Pictures, some of Father and his friends, fell from the walls along with candles on the mantle. But it was with great relief that the sound of the plane faded away and no bombs had fallen. Though Marie wondered how much longer she’d have God to thank for that.
Mother scolded Gerhardt at dinner for what he did earlier: taking Marie’s book. But somehow, Marie didn’t care anymore. She could only think of the roar of the plane. She could only wonder about what other sounds of machines and war could be out there. Sounds that Father must have known well by now.
As Mother cleared the table, Gerhardt lowered his head and said, ‘I’m sorry.’
‘Again, you’re sorry,’ Marie said, ‘like last time?’
Gerhardt said nothing.
‘You were going to scare me’ Marie continued, ‘I heard you sneaking.’ She recalled the sounds from the barn; it had to be him.
Gerhardt’s eyes widened and he shook his head, ‘Noooo,’ he said, loud enough so Mother would hear him from the kitchen. He was supposed to be the older one. ‘I was behind the door the whole time,’ he insisted. ‘Were you even in the barn?’
‘I squeezed through the stupid panel.’
Gerhardt nodded and said, ‘Oh.’
Yet he insisted, ‘But I wasn’t going to scare you, nope-nope.’ He licked the last bit of butter from his knife. He was telling the truth, Marie realized. He was too stupid to lie.
There were no éclairs after dinner that night. There hadn’t been for weeks. Mother stayed out on the porch, the lit end of her cigarette glowing in the night; a weighted exhale of smoke, a woman waiting, hoping. Gerhardt played with his trucks in the living room, and Marie disappeared to her room.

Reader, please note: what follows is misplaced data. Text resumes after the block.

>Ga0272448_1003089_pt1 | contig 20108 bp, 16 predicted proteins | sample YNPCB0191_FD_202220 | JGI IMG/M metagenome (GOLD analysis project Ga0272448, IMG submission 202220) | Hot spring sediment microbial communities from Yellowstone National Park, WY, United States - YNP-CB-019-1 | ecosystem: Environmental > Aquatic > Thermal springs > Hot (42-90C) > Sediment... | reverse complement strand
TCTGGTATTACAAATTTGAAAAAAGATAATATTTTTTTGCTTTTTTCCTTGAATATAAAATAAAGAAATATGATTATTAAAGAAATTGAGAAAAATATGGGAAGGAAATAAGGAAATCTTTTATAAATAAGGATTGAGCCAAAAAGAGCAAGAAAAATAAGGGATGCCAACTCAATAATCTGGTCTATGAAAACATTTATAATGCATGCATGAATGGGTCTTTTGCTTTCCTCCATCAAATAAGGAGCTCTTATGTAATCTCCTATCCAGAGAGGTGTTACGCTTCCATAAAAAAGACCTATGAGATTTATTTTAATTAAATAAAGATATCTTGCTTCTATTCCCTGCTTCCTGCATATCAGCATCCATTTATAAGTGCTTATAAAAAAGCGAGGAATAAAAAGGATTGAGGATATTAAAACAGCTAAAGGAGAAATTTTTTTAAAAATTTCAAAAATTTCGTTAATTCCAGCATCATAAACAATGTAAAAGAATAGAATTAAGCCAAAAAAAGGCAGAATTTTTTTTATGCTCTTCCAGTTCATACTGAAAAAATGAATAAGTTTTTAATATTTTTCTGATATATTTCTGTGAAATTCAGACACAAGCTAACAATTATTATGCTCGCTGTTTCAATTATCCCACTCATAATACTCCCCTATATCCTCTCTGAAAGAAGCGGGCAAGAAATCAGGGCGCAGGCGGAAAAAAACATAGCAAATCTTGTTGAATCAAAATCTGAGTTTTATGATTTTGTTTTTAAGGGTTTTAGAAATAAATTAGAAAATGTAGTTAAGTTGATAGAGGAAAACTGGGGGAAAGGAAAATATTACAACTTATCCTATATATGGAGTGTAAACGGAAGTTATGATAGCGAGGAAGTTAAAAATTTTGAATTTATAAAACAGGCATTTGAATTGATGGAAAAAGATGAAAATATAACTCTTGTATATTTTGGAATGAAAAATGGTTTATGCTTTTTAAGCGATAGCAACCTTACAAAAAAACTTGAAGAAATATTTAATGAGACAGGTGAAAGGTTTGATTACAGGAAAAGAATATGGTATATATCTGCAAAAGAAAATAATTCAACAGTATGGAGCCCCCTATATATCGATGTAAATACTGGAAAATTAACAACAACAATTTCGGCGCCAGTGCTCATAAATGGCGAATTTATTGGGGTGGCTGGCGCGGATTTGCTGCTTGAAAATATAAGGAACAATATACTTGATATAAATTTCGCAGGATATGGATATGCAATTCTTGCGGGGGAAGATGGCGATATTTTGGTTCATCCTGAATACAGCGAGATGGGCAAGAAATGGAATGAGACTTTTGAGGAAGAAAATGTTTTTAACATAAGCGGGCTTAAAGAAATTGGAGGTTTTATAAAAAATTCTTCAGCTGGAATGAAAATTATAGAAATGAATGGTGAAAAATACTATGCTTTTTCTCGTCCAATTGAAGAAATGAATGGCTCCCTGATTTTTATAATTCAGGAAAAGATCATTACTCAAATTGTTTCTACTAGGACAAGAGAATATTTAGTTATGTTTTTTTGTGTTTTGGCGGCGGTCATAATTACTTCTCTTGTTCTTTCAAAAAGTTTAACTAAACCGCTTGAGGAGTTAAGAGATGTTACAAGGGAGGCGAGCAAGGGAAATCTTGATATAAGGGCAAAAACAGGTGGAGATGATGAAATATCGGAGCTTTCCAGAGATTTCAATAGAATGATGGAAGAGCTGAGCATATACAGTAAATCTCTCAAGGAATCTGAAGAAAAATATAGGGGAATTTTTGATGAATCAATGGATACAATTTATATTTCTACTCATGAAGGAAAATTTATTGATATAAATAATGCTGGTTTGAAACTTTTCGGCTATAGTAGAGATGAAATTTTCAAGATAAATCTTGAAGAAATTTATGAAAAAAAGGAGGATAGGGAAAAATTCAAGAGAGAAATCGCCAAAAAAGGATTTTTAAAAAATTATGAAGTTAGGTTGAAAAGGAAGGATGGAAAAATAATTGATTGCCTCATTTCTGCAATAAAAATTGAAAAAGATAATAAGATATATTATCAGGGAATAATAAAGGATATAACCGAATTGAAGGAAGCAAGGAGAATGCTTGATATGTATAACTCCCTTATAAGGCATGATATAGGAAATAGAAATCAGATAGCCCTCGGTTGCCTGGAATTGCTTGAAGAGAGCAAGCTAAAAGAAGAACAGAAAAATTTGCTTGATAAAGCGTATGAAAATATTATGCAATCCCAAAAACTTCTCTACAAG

With the door closed, and the lamp out, she gazed up at the stars from her window. The endless field of stars.
‘Wonder what it’s like all the way up there?’ she said to her stuffed bear, Thomas. ‘Wish I could go to them, the stars.’ Though the idea was as silly as the stuffed bear actually understanding her words, she still wished it were possible. ‘Of course I’d take you with me,’ she said to Thomas and kissed him on the forehead.
Light broke the horizon, out on the road. Marie squinted to see: it was a dim set of lights. Headlights. A car? She opened the window and stuck her head out, hoping Mother wouldn’t see from below; she’d never hear the end of it. But she was careful. She wouldn’t fall again.
The only time anyone was on these roads was early in the morning, when Gunther would deliver the milk. She leaned out of the window further, stretching her neck higher, as if she could see from the height of the stars.
Not cars, but trucks. An entire line of them! She could count at least seven, maybe more. Marie watched as they drove on, silently, in the distance. Even after they were gone, she continued to watch the roads for a bit longer, in case they came back.
The road stayed in shadows.
Her eyes turned back to the stars, until she and Thomas both fell asleep.